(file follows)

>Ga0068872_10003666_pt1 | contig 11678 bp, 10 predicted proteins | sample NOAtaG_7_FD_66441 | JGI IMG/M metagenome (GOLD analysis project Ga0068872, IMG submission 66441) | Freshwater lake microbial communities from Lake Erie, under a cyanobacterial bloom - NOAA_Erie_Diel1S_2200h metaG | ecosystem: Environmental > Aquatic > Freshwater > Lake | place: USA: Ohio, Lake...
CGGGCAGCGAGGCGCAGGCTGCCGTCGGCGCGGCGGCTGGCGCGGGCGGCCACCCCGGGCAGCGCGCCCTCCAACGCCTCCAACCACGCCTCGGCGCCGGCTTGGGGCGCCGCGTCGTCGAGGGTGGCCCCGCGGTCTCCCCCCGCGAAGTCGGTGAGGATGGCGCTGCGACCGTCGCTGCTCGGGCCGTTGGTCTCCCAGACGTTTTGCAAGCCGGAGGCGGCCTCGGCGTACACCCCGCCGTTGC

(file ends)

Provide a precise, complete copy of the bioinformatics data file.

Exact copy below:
>Ga0068872_10003666_pt1 | contig 11678 bp, 10 predicted proteins | sample NOAtaG_7_FD_66441 | JGI IMG/M metagenome (GOLD analysis project Ga0068872, IMG submission 66441) | Freshwater lake microbial communities from Lake Erie, under a cyanobacterial bloom - NOAA_Erie_Diel1S_2200h metaG | ecosystem: Environmental > Aquatic > Freshwater > Lake | place: USA: Ohio, Lake...
CGGGCAGCGAGGCGCAGGCTGCCGTCGGCGCGGCGGCTGGCGCGGGCGGCCACCCCGGGCAGCGCGCCCTCCAACGCCTCCAACCACGCCTCGGCGCCGGCTTGGGGCGCCGCGTCGTCGAGGGTGGCCCCGCGGTCTCCCCCCGCGAAGTCGGTGAGGATGGCGCTGCGACCGTCGCTGCTCGGGCCGTTGGTCTCCCAGACGTTTTGCAAGCCGGAGGCGGCCTCGGCGTACACCCCGCCGTTGC